Organising resources and centralising decision-making 'where the most good can be done' in the most densely populated areas is a great way to run a business and looks great as far as Diocesan accounts goes, but it can be a lousy way to organise the Church for mission unless it's accompanied by a genuine empowering of churches at the local level throughout the mega-diocese. Pooling administrative and back-office functions is one thing, but if resourcing, personnel and decision-making are too centralised, I can't see that ending well.

The pull of the numbers game and the world's way of measuring success and effectiveness is all-the-more alluring when control is centralised. It's easy to go native and behave like an Empire builder if you... er... build an Empire. Faithfulness to the great commission is a suitable measure of success. Pew numbers is not. No really - you did read that correctly: the number of people attending Church of England services is not our yardstick for doing our jobs as the people of God. Increased numbers in church is often the result, the fruit of our mission being faithful, but, counter-intuitive as it may sound, it shouldn't be what drives our sense of mission. God's grace is the driver of salvation, we are the vehicle and we have to work at it, but let's remember which way round this works: "for the grace of God has appeared that offers salvation to all people"  It's also worth remembering that David counted his followers and was judged for it!

This might seem like I'm just messing around with words: church growth is important, but it is not actually our job to set this as a goal. In faith we believe it will happen. By God's grace, it will happen. By preaching and living out the Gospel wherever God has put us, it will happen. But it isn't a goal, a result to be planned for. A results-led model where we create a bigger, more important edifice is as far from the wonderful, rural potterings of Our Lord, proclaiming the Kingdom of God around a backwater of the Roman Empire as I can imagine.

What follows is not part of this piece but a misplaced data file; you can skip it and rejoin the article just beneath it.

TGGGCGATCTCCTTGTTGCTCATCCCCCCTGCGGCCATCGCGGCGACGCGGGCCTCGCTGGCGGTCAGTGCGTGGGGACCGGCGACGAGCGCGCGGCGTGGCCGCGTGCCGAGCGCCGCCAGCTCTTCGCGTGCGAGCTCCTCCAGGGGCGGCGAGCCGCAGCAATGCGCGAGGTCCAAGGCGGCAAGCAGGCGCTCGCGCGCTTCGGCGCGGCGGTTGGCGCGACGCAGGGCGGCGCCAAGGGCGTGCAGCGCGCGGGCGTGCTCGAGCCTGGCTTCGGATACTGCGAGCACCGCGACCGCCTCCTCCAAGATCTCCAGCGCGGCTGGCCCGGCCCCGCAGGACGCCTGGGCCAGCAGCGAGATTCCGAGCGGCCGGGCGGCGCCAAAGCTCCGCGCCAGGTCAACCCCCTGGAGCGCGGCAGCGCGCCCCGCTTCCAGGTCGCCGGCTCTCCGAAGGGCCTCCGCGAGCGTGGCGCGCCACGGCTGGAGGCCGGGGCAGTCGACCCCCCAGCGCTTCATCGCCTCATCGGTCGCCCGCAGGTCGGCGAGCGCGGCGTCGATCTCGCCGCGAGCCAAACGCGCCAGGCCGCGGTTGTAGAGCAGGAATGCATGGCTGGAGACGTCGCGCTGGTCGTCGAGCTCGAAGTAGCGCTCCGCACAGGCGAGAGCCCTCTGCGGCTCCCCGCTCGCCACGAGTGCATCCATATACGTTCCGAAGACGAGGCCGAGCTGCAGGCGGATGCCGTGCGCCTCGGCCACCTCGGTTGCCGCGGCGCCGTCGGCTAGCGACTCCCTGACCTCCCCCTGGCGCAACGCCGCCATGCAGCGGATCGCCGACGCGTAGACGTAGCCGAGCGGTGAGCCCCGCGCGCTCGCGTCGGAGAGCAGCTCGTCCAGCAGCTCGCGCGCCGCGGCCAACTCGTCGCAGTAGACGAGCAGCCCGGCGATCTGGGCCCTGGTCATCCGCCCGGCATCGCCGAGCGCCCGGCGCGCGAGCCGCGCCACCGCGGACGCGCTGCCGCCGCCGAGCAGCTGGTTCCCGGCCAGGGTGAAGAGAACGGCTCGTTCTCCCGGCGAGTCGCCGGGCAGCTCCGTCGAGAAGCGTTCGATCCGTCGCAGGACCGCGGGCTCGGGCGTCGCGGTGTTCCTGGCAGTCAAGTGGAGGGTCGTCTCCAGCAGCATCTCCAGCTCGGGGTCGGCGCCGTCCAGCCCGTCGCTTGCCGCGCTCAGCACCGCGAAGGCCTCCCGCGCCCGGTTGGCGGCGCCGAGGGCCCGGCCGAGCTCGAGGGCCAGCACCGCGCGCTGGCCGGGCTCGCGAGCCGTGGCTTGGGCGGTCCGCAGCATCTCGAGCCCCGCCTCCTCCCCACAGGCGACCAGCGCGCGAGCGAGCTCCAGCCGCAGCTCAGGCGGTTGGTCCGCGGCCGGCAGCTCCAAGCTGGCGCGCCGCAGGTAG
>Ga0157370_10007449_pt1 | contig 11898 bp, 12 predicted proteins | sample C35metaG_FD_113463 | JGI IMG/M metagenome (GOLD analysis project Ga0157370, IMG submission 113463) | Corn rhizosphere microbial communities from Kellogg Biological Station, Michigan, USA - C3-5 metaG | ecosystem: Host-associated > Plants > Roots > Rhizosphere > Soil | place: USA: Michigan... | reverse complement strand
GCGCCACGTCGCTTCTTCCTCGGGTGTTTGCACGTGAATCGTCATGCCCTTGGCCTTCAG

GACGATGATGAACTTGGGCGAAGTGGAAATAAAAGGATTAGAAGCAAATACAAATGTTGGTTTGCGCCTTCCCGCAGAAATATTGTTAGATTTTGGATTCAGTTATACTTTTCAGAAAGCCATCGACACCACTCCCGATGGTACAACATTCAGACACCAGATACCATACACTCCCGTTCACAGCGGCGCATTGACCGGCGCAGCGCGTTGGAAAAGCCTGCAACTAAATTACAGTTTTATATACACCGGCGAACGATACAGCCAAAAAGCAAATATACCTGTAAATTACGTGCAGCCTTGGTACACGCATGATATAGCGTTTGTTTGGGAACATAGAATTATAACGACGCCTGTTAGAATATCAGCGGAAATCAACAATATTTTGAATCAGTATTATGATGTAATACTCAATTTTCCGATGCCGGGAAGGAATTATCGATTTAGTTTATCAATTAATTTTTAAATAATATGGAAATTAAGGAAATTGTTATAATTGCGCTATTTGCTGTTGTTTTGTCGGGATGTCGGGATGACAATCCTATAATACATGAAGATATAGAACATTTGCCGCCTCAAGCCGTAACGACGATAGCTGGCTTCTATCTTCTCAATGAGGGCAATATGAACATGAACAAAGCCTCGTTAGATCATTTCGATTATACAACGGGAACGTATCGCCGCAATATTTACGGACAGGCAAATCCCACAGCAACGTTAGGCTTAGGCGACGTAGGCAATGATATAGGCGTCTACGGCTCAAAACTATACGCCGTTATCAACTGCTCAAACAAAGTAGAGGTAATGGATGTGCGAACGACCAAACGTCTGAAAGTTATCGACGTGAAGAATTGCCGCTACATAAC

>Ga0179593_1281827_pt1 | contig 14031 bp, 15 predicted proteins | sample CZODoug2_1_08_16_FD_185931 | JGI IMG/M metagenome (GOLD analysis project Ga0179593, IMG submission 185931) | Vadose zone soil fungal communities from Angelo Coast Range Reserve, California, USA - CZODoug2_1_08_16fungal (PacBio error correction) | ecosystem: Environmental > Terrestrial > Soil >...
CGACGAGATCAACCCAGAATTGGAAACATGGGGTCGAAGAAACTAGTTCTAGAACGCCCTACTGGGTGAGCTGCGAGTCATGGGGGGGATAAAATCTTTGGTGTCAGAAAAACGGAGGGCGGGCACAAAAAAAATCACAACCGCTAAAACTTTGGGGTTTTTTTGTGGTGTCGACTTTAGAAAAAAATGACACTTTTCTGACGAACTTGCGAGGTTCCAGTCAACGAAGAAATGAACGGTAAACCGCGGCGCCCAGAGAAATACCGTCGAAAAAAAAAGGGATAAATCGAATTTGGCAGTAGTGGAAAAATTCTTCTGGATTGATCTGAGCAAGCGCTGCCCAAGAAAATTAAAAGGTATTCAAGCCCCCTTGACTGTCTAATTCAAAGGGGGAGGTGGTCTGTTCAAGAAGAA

The Servant of All

The Holy Spirit moves through the people of God. Our job is to allow ourselves to be used in service, in mission and in ministering to communities. If we are to re-organise, please let us not use the world's way of measuring success. We are not primarily after value for money, whatever those who have to deal with Diocesan finances might have to say on the matter (and bless them, their service and work is important and appreciated). We are after God's values being incarnate in our Church structures, in the way we organise ourselves, in the way we resource mission and in our ministry. After all, "anyone who wants to be first must be the very last, and the servant of all." and so our structures should reflect the servant ministry of Jesus and exalt the humblest, less visible, less valued communities, including those rural ones which are, so far as I can see, not entirely on the Dioceses Commission's radar.

My questions are:

  • are we seeking to make disciples of all nations, all communities, or just the ones where it looks like we'll harvest the biggest crops?
  • how will the re-organisation promote mission in the areas on the edges?
  • how will mission in rural areas be enhanced by the changes?
  • is this reordering mistakenly using 'value for money' as a driver rather than mission?

Wednesday, July 25, 2012

Consultation paper on female Bishops

The Church of England has today published a consultation document on "Women in the Episopate - the Final Legislative Step". which you can read in pdf form.

It can be read in pdf form here.

What happens now?
This paper also goes into the procedure for how this process works and lays out the timetable. At this stage the next deadline appears to be August 24th by which any comments on this paper need to be emailed to william.fittall@churchofengland.org by Synod members and members of the House of Bishops. If you are not one of these, now is the time to be getting in touch with those who are, once you have read, pondered, prayed and worked out how to help them reach a decision, of course.